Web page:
Three Ways to Play a China Rebound

by Wall Street Daily
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Submitted by Investing Daily as part of our contributors program.

Don’t look now, but China is rebounding!

After hitting a four-year low on December 3, the Shanghai Composite is now up 18.6%.

As longtime readers know, I’ve been dogging Chinese stocks for a while. (See here, here and here.)

But the key to being a successful investor rests in the ability to change your mind when conditions change. And I’m on the cusp of such a decision regarding China.

Here’s why, and – more importantly – I’ll reveal three compelling opportunities to consider…

From Boom to Bust… to Boom?

As we all know, the Great China Boom turned into the Great China Bust.

Chinese stocks vaulted almost 340% higher from January 2005 to October 2007, only to collapse roughly 60% by October 2008. But ever since then, Chinese stocks have pretty much been treading water (besides a few rallies that never lasted).

In the process, most investors all but gave up hope on any meaningful rebound in China. The preponderance of research pieces warning against Chinese stocks being a potential “value trap” epitomized the prevailing sentiment.

And lo and behold, that’s precisely when Chinese stocks appeared to put in a bottom.

Granted, all emerging markets stocks have been in rally mode since December. But the MSCI Emerging Markets Index (MXEF) is only up 7.4% since then, indicating that there’s more at play in China than simply the “rising tide lifts all boats” phenomenon.

It’s called economics…

In recent weeks, GDP growth forecasts for China jumped back above the 8% level. Additionally, other key economic metrics are rebounding, like exports, which climbed almost 15% in December.

Ultimately, all we need is for the Shanghai Composite to close above 2,351.7 to enter a bona fide bull market. That’s only about 25 points higher than current levels.

If that happens, it’ll put an end to the longest bear market in China’s history, which has lasted 756 calendar days, according to the number crunchers at Bespoke Investment Group. That’s almost a full year longer than China’s second-longest bear market on record of 461 days.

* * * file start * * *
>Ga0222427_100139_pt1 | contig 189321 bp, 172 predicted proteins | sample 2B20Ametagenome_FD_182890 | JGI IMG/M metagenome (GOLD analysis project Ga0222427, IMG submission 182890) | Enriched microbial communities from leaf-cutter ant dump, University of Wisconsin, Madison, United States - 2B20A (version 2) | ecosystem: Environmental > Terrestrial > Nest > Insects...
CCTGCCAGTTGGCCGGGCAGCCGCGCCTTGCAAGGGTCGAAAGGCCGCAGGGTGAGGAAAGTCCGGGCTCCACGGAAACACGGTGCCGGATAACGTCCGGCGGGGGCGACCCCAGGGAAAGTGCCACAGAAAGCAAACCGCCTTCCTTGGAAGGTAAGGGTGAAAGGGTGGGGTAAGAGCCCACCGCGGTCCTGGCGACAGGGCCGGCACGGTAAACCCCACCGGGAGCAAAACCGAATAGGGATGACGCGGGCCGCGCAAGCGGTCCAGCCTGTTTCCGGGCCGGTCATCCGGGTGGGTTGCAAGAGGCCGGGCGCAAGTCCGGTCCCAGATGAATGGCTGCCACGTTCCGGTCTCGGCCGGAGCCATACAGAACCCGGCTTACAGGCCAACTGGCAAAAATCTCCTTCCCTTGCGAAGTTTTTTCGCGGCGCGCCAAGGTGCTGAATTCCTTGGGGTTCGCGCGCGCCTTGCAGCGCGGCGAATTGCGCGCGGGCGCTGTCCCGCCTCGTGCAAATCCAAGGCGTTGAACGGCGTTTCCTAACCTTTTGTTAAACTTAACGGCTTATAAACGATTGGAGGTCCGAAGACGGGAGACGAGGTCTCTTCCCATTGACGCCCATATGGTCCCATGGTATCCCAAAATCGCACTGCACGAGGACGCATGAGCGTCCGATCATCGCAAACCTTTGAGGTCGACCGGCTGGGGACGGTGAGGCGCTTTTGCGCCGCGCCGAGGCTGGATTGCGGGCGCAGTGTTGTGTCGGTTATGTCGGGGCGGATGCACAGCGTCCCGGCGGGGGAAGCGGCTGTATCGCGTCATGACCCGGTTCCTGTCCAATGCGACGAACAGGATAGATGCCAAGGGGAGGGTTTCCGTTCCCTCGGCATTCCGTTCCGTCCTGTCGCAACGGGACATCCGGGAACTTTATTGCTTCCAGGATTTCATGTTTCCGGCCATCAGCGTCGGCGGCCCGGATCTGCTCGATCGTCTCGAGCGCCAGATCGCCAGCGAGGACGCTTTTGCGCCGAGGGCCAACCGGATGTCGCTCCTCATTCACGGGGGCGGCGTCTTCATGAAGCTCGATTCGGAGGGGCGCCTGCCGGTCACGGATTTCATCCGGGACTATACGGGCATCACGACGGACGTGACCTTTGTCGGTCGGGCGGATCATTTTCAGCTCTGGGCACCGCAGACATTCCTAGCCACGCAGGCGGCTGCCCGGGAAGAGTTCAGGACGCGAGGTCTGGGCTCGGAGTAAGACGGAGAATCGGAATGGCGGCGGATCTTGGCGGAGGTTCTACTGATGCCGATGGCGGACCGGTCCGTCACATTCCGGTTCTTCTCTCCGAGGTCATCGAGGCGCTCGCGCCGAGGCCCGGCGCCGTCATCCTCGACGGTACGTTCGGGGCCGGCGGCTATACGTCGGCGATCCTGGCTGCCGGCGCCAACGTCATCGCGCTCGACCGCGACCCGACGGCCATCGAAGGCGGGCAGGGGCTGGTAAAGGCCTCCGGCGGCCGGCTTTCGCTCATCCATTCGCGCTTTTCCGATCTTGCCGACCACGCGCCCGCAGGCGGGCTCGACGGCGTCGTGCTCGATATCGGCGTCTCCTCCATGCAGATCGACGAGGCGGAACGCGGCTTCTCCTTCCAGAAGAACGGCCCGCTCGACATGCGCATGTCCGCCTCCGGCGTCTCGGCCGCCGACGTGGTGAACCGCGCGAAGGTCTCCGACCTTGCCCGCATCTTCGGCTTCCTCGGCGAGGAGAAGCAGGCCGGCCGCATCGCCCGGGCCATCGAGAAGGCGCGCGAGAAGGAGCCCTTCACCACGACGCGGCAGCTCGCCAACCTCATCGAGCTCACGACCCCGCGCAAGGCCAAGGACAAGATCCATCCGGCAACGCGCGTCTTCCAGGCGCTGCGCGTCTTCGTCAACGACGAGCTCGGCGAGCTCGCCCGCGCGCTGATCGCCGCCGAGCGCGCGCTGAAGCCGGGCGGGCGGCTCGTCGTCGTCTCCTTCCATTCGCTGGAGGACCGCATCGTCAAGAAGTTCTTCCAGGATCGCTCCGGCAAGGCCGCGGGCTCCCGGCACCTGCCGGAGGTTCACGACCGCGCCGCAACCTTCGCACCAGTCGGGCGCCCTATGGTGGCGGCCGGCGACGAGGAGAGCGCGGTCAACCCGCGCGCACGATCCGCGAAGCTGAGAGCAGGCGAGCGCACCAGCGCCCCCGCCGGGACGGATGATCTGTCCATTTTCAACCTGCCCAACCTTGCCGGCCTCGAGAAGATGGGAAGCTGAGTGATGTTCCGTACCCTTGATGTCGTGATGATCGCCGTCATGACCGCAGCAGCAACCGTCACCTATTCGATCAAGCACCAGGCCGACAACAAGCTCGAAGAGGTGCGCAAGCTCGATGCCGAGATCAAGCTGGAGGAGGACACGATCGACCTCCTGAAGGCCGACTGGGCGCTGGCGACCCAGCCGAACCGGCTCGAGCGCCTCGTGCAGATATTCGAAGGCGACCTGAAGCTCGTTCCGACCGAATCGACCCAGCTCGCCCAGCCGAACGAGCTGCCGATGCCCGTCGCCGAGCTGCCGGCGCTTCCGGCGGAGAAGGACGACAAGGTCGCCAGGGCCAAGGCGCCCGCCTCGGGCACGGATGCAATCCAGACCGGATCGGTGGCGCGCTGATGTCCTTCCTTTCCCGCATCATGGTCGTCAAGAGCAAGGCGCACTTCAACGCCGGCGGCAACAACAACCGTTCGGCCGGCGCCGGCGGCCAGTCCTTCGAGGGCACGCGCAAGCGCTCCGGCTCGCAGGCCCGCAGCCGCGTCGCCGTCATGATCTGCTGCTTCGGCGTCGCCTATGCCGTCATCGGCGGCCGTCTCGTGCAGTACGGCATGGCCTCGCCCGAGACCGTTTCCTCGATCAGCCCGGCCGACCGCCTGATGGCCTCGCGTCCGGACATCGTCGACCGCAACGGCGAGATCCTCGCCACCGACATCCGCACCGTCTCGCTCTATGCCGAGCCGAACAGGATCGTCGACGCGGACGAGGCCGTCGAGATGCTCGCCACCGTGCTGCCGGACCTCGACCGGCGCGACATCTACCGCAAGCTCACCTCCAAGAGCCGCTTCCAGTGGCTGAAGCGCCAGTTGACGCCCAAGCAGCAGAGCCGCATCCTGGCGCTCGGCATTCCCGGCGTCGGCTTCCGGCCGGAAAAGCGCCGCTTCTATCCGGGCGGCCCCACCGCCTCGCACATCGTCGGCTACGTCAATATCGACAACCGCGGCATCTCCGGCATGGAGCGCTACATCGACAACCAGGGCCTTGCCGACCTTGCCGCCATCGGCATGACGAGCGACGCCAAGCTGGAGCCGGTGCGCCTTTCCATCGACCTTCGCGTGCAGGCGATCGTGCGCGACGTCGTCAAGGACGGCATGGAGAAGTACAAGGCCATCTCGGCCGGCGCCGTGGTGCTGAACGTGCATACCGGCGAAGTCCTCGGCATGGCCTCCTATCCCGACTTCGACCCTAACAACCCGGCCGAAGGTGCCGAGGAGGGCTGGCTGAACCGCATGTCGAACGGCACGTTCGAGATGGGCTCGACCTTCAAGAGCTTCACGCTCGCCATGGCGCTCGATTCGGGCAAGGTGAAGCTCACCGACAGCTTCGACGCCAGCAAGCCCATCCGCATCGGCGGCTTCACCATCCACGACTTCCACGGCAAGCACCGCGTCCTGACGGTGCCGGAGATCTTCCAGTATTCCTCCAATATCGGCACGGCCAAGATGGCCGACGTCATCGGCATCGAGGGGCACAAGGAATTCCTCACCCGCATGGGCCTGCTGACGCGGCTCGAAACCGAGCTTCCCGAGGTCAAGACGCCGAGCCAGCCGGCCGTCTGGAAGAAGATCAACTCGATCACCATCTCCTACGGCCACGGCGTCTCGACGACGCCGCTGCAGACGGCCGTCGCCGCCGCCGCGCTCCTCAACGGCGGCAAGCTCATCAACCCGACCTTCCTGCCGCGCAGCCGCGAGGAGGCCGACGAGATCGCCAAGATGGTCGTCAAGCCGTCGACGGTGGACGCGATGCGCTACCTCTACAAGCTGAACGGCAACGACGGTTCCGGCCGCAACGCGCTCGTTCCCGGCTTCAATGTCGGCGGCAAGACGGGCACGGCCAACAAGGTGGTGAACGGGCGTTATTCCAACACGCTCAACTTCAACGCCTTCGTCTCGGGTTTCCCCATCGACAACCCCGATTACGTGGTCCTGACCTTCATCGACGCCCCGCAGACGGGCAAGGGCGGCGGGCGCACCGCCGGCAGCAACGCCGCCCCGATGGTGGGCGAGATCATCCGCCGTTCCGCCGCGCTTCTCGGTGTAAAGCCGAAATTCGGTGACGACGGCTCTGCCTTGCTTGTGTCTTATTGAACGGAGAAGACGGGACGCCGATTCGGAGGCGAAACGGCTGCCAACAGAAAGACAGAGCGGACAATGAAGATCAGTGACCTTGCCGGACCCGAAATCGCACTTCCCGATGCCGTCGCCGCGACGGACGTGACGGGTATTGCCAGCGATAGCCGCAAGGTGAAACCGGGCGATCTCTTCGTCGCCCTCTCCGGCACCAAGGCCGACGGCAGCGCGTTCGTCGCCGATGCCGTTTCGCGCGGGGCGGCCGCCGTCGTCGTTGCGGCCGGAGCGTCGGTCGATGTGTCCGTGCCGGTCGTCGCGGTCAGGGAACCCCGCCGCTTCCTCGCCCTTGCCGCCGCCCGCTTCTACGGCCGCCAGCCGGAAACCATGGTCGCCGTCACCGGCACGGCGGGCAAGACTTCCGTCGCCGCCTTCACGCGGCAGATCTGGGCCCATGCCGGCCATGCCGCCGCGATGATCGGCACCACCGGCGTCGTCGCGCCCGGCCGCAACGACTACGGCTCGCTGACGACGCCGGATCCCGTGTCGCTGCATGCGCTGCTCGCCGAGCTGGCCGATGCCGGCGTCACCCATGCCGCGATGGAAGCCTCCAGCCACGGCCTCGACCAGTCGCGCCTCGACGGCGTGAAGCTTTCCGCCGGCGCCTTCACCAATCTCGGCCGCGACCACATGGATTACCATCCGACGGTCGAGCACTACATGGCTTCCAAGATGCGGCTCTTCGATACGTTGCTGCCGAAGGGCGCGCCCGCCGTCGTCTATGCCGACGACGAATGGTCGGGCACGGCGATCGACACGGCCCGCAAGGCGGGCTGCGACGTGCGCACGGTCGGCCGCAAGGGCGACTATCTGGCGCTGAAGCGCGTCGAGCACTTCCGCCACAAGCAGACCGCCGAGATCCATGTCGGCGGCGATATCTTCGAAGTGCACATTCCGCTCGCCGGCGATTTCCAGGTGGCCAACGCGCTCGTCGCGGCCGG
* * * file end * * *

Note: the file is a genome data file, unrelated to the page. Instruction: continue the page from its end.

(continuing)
As Bespoke notes, “Should the Shanghai gain another couple percentage points, a new bull market will be at hand, and it will certainly be a welcome relief for Chinese investors.”

Indeed. Another boom in Chinese stocks is long overdue. And it appears to be materializing.

So how do we play it? It depends on our risk tolerance.

~China Rebound Option #1: LEAP Options on the iShares FTSE China 25 Index Fund (FXI)

Conservative investors should consider purchasing long-dated options on the largest Chinese stocks. The iShares FTSE China 25 Index Fund provides an easy way to do that. It invests in 25 of the largest and most liquid Chinese companies.

And the reason I recommend options, instead of an outright purchase of shares, is simple…

Options limit our capital outlay, yet they provide significant leverage to the upside. Not to mention, they offer ample time for the investment to work out.

Specifically, I’d consider the January 2014 or January 2015 $45 call options.

~China Rebound Option #2: Guggenheim China Small Cap Fund (HAO)

More aggressive investors might consider jumping into the most battered segment of Chinese stocks – small caps.

Fraudulent accounting by many Chinese small caps has spoiled investors’ appetite for all Chinese small caps. Accordingly, the Guggenheim fund sold off more than the iShares FTSE China 25 Index Fund over the last two years. But it’s in full-on rally mode now, nearly doubling the return of the iShares fund over the last three months.

Given that China is no longer the lowest-cost producer of goods, the next China boom is going to come on the backs of Chinese consumers, not exporters. That makes the Guggenheim fund particularly attractive, as it invests exclusively in small caps, which cater to China’s consumers.

If you’re not satisfied with either of the options above, the most aggressive investors might want to consider identifying individual small-cap Chinese stocks. (I shared one prospect yesterday.)

However, it’s going to require extra time to ensure that the company is, in fact, a legitimate business and not another scam. And the extra time it takes to conduct that due diligence could end up costing you profits. So just keep that in mind.

Bottom line: As John Templeton observed, the point of maximum pessimism tends to be the best time to buy. Based on the latest price action in Chinese stocks, it appears we may have reached that point. Invest accordingly.

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